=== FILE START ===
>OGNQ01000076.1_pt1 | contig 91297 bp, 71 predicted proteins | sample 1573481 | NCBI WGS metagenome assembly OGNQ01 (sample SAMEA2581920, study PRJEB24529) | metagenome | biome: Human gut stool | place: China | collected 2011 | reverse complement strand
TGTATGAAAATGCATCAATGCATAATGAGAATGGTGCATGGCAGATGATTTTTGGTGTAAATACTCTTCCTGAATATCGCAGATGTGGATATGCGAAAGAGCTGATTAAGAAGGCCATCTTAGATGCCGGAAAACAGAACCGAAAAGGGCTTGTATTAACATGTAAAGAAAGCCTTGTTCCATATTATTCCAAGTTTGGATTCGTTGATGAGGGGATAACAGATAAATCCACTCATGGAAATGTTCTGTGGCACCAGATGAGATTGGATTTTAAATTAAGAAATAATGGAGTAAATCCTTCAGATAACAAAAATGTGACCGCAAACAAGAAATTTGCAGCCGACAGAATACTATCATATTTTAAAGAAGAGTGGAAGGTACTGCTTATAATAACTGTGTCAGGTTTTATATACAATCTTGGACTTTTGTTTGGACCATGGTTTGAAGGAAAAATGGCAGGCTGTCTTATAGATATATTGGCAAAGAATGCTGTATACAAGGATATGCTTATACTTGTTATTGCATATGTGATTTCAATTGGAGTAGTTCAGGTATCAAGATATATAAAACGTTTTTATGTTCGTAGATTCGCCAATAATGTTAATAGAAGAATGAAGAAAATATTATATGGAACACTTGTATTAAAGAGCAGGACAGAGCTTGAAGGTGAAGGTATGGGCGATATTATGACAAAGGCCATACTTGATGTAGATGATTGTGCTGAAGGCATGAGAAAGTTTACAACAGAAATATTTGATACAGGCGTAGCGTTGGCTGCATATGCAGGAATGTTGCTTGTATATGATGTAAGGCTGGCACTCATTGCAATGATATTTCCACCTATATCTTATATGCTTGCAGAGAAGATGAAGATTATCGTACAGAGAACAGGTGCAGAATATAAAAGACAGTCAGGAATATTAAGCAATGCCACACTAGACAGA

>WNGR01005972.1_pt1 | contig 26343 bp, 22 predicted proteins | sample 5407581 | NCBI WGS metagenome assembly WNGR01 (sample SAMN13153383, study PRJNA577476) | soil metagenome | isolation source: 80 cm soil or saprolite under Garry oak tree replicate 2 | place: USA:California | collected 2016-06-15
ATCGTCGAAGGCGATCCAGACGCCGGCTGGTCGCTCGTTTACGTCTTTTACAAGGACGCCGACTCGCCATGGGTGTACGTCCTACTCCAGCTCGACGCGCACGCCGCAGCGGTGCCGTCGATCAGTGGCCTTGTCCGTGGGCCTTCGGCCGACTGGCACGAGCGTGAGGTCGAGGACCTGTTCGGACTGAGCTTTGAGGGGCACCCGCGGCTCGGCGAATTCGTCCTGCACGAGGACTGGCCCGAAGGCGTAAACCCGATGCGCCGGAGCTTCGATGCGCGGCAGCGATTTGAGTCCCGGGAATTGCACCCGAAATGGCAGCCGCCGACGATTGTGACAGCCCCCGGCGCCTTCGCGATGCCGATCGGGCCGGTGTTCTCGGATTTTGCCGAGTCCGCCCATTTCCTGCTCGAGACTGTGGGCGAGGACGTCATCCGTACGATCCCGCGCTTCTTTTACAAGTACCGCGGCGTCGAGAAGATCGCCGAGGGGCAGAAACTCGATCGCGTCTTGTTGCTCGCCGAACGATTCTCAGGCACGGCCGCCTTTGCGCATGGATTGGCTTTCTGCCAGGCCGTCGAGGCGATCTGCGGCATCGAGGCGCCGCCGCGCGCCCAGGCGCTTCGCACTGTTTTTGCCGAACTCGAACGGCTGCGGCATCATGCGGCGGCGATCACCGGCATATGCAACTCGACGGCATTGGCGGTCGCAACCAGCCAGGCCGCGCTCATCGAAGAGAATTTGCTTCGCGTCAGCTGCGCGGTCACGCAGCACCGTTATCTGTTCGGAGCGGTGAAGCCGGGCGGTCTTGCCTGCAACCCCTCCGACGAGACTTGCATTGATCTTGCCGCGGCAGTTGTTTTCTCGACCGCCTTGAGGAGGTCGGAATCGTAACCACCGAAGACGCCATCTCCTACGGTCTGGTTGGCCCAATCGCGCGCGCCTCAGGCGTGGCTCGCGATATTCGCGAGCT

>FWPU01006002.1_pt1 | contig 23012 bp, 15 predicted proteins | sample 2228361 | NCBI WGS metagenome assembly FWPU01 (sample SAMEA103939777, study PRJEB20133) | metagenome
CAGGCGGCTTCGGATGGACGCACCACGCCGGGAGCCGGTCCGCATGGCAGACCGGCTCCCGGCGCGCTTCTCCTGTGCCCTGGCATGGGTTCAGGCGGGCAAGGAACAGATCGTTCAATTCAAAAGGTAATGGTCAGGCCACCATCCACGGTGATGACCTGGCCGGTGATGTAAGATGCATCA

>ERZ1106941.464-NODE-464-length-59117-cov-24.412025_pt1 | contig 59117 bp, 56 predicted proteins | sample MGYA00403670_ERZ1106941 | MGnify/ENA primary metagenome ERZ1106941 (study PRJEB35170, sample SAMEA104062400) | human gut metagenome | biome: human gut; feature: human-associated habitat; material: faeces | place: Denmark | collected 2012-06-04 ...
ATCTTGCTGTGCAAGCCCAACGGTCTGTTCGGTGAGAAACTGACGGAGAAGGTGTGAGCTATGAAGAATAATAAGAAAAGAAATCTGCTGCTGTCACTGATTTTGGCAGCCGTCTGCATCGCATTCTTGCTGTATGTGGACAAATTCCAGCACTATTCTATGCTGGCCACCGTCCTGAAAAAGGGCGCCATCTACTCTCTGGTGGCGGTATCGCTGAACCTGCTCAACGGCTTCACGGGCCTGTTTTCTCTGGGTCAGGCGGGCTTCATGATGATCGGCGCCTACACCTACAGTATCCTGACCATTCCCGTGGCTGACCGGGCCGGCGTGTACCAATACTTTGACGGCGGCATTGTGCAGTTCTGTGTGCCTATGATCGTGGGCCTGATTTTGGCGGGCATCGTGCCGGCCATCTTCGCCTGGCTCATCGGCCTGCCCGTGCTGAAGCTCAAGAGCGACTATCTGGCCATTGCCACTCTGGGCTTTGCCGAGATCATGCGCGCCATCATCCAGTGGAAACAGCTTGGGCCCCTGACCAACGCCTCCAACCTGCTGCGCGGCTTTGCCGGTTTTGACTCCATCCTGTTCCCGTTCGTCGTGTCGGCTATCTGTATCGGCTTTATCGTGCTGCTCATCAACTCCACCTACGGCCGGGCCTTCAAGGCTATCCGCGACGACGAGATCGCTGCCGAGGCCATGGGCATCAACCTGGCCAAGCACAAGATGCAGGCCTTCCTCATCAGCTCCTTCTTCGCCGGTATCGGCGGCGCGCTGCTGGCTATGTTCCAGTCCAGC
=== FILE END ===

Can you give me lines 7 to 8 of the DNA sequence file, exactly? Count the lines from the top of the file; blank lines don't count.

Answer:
>ERZ1106941.464-NODE-464-length-59117-cov-24.412025_pt1 | contig 59117 bp, 56 predicted proteins | sample MGYA00403670_ERZ1106941 | MGnify/ENA primary metagenome ERZ1106941 (study PRJEB35170, sample SAMEA104062400) | human gut metagenome | biome: human gut; feature: human-associated habitat; material: faeces | place: Denmark | collected 2012-06-04 ...
ATCTTGCTGTGCAAGCCCAACGGTCTGTTCGGTGAGAAACTGACGGAGAAGGTGTGAGCTATGAAGAATAATAAGAAAAGAAATCTGCTGCTGTCACTGATTTTGGCAGCCGTCTGCATCGCATTCTTGCTGTATGTGGACAAATTCCAGCACTATTCTATGCTGGCCACCGTCCTGAAAAAGGGCGCCATCTACTCTCTGGTGGCGGTATCGCTGAACCTGCTCAACGGCTTCACGGGCCTGTTTTCTCTGGGTCAGGCGGGCTTCATGATGATCGGCGCCTACACCTACAGTATCCTGACCATTCCCGTGGCTGACCGGGCCGGCGTGTACCAATACTTTGACGGCGGCATTGTGCAGTTCTGTGTGCCTATGATCGTGGGCCTGATTTTGGCGGGCATCGTGCCGGCCATCTTCGCCTGGCTCATCGGCCTGCCCGTGCTGAAGCTCAAGAGCGACTATCTGGCCATTGCCACTCTGGGCTTTGCCGAGATCATGCGCGCCATCATCCAGTGGAAACAGCTTGGGCCCCTGACCAACGCCTCCAACCTGCTGCGCGGCTTTGCCGGTTTTGACTCCATCCTGTTCCCGTTCGTCGTGTCGGCTATCTGTATCGGCTTTATCGTGCTGCTCATCAACTCCACCTACGGCCGGGCCTTCAAGGCTATCCGCGACGACGAGATCGCTGCCGAGGCCATGGGCATCAACCTGGCCAAGCACAAGATGCAGGCCTTCCTCATCAGCTCCTTCTTCGCCGGTATCGGCGGCGCGCTGCTGGCTATGTTCCAGTCCAGC